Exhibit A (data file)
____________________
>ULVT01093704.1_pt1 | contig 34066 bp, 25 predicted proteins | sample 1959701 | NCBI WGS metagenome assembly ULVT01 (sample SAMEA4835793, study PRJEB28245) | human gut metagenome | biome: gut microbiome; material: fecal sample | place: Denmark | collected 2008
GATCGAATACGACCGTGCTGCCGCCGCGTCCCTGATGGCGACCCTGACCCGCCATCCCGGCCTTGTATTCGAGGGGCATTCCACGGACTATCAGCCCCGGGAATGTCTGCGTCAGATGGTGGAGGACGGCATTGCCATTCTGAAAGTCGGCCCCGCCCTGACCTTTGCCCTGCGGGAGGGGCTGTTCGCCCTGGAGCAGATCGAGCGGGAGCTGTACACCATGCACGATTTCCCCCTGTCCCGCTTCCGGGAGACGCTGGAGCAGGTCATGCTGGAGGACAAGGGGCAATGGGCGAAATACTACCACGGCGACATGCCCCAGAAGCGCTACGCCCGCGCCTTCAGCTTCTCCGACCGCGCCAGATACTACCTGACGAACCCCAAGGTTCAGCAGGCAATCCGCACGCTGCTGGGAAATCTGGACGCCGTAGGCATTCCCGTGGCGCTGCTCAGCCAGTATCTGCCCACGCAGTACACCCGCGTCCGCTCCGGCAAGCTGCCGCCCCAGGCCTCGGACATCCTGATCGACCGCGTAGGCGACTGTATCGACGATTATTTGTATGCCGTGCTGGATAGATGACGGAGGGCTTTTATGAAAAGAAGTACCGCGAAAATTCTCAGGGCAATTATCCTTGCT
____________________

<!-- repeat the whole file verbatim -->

>ULVT01093704.1_pt1 | contig 34066 bp, 25 predicted proteins | sample 1959701 | NCBI WGS metagenome assembly ULVT01 (sample SAMEA4835793, study PRJEB28245) | human gut metagenome | biome: gut microbiome; material: fecal sample | place: Denmark | collected 2008
GATCGAATACGACCGTGCTGCCGCCGCGTCCCTGATGGCGACCCTGACCCGCCATCCCGGCCTTGTATTCGAGGGGCATTCCACGGACTATCAGCCCCGGGAATGTCTGCGTCAGATGGTGGAGGACGGCATTGCCATTCTGAAAGTCGGCCCCGCCCTGACCTTTGCCCTGCGGGAGGGGCTGTTCGCCCTGGAGCAGATCGAGCGGGAGCTGTACACCATGCACGATTTCCCCCTGTCCCGCTTCCGGGAGACGCTGGAGCAGGTCATGCTGGAGGACAAGGGGCAATGGGCGAAATACTACCACGGCGACATGCCCCAGAAGCGCTACGCCCGCGCCTTCAGCTTCTCCGACCGCGCCAGATACTACCTGACGAACCCCAAGGTTCAGCAGGCAATCCGCACGCTGCTGGGAAATCTGGACGCCGTAGGCATTCCCGTGGCGCTGCTCAGCCAGTATCTGCCCACGCAGTACACCCGCGTCCGCTCCGGCAAGCTGCCGCCCCAGGCCTCGGACATCCTGATCGACCGCGTAGGCGACTGTATCGACGATTATTTGTATGCCGTGCTGGATAGATGACGGAGGGCTTTTATGAAAAGAAGTACCGCGAAAATTCTCAGGGCAATTATCCTTGCT